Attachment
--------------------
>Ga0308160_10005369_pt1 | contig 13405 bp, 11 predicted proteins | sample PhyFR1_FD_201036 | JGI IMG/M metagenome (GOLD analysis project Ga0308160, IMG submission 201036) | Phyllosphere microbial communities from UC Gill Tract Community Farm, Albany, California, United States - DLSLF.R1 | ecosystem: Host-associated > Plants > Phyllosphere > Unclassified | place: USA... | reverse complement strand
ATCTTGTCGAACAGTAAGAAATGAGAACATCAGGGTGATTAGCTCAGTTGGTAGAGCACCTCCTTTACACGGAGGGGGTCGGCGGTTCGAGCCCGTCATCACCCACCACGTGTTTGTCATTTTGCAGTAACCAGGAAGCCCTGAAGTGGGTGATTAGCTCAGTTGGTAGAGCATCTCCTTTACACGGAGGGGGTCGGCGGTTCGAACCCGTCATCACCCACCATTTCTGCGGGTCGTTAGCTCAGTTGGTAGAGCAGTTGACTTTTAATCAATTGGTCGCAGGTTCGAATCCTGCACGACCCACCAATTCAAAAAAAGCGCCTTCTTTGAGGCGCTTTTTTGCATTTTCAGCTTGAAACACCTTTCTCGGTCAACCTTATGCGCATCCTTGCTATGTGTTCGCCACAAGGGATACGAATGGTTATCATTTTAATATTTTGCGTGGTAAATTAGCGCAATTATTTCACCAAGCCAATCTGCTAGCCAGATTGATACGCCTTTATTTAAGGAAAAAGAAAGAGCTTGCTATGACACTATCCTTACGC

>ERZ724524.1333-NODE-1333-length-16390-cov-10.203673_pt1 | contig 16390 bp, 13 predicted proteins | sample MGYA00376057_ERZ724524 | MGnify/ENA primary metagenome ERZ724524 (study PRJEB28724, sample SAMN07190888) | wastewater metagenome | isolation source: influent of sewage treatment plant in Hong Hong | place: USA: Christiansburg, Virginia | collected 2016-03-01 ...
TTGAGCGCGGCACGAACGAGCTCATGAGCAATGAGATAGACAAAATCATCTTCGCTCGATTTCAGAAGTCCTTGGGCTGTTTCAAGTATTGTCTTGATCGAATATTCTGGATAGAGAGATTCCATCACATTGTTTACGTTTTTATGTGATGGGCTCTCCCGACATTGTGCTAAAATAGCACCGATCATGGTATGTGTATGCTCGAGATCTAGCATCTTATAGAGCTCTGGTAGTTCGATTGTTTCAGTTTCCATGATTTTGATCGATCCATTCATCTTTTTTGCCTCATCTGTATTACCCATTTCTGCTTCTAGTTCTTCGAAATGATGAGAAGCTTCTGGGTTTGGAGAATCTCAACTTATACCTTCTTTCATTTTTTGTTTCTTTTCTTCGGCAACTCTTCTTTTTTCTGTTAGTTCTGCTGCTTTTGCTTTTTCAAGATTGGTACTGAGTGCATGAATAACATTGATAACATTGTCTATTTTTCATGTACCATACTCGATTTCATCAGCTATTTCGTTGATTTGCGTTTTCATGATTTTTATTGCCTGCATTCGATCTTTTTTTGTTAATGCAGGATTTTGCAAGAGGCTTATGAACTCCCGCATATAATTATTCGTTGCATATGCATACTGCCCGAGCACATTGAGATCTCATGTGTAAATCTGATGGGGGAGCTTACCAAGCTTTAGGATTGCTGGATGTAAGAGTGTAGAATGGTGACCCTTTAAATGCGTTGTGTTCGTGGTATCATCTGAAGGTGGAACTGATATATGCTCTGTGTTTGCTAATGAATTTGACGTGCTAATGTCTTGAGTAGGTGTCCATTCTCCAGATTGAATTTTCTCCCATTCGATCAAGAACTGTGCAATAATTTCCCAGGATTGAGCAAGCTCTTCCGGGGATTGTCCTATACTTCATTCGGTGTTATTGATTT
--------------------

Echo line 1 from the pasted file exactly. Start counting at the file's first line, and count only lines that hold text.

>Ga0308160_10005369_pt1 | contig 13405 bp, 11 predicted proteins | sample PhyFR1_FD_201036 | JGI IMG/M metagenome (GOLD analysis project Ga0308160, IMG submission 201036) | Phyllosphere microbial communities from UC Gill Tract Community Farm, Albany, California, United States - DLSLF.R1 | ecosystem: Host-associated > Plants > Phyllosphere > Unclassified | place: USA... | reverse complement strand